I remember when eBay bought Skype for that staggering $3.1 billion and scratching my head, wondering what the connection was.
I remember talking to CEO Meg Whitman soon after the deal was announced, listening to her tell me that Skype would make as much sense and be as important to eBay as PayPal was. I remember nodding, listening. And I remember still scratching my head.
Today, investors are scratching their collective heads: eBay de-valuing theSkype asset by 46% or about $1.6 billion. Executives are leaving the internet phone-calling service even as millions around the world continue to sign up for it. Skype boasts over 220 million users around the world; yet fewer than 5% of consumers in the U.S. acknowledge using the net for free phone calls.
The technology may indeed be ahead of its time; and eBay may have indeed been rolling the dice that tech-savvy bidders and buyers would want to communicate with each other by voice, on the net, during their transactions.
That was always a big stretch to me. The fact is, people online have a kind of interpersonal detachment, preferring email and text messaging to actual voice calls. I don't know why that quasi-anonymity is so compelling, but it is. Always has been. And of all companies, eBay should have recognized that.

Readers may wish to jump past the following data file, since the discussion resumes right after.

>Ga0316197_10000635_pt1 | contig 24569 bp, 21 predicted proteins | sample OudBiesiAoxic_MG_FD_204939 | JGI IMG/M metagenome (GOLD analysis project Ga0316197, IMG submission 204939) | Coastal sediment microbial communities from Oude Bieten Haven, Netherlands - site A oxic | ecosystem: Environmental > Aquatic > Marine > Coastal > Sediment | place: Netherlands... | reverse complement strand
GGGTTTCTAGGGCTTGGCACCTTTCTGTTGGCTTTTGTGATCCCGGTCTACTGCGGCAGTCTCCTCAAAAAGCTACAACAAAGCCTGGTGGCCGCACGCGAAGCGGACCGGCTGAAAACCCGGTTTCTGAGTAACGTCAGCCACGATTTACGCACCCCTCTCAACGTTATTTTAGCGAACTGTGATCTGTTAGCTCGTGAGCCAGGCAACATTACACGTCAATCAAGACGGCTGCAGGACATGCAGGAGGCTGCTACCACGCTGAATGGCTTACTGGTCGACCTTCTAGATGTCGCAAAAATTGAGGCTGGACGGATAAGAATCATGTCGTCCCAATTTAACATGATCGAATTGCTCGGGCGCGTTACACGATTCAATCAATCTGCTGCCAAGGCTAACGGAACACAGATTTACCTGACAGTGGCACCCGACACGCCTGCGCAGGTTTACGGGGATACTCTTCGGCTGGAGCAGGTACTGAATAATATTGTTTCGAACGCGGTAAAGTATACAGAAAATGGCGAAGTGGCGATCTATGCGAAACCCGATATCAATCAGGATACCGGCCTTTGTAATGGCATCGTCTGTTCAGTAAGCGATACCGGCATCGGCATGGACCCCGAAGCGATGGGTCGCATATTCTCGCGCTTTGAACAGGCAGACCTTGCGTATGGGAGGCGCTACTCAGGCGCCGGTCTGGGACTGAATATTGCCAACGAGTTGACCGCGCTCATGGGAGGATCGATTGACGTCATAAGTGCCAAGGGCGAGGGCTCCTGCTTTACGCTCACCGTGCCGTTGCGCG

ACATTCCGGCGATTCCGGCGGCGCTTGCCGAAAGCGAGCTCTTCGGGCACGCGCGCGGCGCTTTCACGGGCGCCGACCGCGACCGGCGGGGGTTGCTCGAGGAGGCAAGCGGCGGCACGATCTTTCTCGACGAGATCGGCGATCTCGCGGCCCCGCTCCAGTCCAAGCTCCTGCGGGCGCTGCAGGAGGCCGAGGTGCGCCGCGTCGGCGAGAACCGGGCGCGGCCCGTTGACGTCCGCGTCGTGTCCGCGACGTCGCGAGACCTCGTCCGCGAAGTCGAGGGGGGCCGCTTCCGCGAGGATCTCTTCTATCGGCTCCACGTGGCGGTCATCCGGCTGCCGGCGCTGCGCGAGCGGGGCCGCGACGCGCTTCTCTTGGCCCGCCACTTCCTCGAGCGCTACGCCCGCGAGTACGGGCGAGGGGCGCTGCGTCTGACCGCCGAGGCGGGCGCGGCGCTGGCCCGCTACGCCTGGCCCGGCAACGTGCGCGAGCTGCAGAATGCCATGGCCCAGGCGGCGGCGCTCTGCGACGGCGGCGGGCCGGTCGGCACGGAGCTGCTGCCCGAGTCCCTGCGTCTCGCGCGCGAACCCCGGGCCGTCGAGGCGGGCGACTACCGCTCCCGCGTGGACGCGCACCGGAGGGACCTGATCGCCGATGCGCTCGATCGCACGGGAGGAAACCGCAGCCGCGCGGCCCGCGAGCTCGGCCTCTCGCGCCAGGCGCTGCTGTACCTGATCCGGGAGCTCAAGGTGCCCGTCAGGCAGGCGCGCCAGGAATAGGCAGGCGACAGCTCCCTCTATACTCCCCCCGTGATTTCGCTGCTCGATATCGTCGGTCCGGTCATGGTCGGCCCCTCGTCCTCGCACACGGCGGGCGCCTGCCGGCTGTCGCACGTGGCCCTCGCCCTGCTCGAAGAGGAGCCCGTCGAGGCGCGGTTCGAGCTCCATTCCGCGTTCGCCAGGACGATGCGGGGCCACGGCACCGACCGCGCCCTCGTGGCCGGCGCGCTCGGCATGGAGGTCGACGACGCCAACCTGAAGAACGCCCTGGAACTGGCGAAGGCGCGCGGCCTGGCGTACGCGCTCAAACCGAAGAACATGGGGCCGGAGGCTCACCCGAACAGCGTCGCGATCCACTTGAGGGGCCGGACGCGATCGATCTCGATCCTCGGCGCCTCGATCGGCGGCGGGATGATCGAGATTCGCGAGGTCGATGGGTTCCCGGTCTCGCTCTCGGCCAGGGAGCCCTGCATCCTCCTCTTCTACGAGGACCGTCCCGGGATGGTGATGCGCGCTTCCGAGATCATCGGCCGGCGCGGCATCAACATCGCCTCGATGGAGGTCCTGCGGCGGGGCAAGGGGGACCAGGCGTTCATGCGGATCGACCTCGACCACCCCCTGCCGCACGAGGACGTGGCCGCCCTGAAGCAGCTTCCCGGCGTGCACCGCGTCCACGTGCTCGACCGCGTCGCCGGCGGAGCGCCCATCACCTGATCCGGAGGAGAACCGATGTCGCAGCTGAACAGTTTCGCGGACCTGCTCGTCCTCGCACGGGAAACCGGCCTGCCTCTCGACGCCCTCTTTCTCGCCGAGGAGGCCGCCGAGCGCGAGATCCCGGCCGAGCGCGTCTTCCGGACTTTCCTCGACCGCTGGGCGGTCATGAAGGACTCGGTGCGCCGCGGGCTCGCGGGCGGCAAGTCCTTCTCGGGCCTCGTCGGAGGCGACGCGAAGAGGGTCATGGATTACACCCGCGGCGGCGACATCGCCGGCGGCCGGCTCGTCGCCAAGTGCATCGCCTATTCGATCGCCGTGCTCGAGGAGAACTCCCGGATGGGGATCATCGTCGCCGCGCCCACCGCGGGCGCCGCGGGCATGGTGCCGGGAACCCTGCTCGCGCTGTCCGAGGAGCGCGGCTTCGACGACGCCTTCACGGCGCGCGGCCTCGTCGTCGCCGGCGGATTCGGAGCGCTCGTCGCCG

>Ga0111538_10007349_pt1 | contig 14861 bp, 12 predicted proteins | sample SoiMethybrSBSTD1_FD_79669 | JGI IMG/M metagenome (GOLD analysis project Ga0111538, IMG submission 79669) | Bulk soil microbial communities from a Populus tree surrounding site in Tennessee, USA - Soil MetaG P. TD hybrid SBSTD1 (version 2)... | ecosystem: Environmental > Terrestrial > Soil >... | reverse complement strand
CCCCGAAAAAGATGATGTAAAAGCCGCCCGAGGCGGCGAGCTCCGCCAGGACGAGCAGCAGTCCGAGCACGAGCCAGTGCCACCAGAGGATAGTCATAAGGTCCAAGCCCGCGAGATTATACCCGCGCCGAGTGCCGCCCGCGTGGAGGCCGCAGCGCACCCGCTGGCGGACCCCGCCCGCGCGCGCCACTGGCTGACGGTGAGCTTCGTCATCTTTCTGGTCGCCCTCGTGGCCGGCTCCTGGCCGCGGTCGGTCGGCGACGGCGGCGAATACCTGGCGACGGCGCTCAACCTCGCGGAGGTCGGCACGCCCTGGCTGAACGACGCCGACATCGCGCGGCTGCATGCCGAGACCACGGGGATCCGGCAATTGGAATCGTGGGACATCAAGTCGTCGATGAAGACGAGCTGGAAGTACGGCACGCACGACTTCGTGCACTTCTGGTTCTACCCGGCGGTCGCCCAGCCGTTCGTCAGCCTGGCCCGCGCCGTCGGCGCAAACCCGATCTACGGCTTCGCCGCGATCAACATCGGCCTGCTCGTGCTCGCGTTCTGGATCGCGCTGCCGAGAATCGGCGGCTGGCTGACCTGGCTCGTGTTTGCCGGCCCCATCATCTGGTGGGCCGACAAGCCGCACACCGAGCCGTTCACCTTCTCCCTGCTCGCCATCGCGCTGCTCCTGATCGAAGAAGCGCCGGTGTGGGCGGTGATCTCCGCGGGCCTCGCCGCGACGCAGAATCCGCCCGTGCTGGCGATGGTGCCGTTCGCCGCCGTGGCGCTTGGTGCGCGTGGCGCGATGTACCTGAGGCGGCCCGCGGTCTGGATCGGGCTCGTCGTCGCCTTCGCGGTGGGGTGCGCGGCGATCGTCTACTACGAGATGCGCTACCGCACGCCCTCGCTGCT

It is anathema to me how the company could write a check that big for a property generating so little cash flow. But once the transaction was completed, it's amazing to me that eBay could not figure out a way to better monetize an entity with a quarter of a billion users.
Eyeballs can be overrated though. Didn't we go through this during the last boom? Isn't that a lesson we all learned back then? EBay got caught up in all that again. A company that should have known better. It tried to "will" Skype's success by forcing together ingredients that just wouldn't mix. Or haven't mixed yet.
And all the while, execs all the way up to Whitman herself espoused the virtues of this deal by comparing it to PayPal. Quarter to quarter, PayPal performs and that deal was a stroke of genius. To borrow a phrase: I know Paypal. I've followed PayPal. Paypal is eBay's friend. Skype is no PayPal.
I applaud the bold gamble by eBay to try to come up with new ways to grow. But the Skype deal has come up craps.
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